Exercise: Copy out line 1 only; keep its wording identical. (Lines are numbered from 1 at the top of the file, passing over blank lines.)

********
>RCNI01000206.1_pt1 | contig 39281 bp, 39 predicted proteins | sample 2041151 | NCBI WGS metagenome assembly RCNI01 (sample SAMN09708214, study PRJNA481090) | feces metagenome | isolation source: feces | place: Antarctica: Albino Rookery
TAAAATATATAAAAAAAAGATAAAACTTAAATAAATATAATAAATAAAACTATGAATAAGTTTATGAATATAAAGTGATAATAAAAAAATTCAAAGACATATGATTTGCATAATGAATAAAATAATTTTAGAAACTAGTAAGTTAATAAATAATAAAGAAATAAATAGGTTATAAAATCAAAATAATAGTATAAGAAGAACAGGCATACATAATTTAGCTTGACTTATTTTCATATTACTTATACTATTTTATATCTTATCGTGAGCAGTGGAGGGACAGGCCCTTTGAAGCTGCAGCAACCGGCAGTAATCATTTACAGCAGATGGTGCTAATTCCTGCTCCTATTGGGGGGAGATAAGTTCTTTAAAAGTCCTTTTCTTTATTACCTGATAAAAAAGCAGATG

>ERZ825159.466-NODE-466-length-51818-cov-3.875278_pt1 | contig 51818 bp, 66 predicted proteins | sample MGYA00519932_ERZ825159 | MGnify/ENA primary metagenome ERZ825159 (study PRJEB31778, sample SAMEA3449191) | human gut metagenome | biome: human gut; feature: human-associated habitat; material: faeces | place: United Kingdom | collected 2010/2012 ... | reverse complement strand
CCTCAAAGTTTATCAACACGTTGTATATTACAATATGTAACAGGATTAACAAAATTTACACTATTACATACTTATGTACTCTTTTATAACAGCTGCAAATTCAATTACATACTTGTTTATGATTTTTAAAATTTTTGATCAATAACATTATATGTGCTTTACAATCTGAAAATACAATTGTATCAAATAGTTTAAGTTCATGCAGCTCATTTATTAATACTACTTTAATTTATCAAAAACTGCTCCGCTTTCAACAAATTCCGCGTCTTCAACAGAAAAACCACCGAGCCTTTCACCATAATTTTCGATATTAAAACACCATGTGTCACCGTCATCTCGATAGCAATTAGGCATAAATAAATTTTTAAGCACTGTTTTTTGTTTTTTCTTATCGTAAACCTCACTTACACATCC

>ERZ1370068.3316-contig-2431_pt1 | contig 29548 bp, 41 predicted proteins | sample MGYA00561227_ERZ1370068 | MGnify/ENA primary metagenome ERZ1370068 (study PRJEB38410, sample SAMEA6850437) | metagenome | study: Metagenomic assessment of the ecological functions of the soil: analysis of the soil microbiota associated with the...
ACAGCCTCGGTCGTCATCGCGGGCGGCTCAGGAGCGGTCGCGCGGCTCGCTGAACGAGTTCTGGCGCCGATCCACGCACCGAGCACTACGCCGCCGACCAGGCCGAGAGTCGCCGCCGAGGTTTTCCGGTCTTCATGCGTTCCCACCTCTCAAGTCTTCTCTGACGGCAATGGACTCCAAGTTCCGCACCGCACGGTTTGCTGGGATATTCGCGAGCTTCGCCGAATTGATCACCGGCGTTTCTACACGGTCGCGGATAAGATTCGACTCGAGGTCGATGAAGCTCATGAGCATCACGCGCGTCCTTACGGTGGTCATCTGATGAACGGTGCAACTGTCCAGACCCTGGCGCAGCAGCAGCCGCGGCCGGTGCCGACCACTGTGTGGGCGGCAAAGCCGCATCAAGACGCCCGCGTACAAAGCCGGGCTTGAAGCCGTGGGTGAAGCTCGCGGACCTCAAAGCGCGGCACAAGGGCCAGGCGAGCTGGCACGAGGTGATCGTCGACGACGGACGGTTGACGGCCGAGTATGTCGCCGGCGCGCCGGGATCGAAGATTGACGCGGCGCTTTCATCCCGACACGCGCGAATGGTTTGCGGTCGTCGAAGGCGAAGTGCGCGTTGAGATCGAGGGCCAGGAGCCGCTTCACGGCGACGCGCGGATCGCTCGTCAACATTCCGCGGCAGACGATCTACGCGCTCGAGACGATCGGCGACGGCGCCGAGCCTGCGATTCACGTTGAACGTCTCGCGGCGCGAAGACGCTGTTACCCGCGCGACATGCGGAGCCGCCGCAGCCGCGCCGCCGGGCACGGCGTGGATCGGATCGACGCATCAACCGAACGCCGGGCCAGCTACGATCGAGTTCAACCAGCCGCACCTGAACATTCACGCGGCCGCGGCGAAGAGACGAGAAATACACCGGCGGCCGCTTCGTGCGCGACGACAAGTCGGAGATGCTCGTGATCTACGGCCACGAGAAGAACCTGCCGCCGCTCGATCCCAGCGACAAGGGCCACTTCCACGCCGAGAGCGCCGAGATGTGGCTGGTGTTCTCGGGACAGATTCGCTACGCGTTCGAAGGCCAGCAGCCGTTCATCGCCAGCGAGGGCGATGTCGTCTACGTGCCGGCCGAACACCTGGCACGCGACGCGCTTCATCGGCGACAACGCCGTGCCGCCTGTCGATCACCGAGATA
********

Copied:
>RCNI01000206.1_pt1 | contig 39281 bp, 39 predicted proteins | sample 2041151 | NCBI WGS metagenome assembly RCNI01 (sample SAMN09708214, study PRJNA481090) | feces metagenome | isolation source: feces | place: Antarctica: Albino Rookery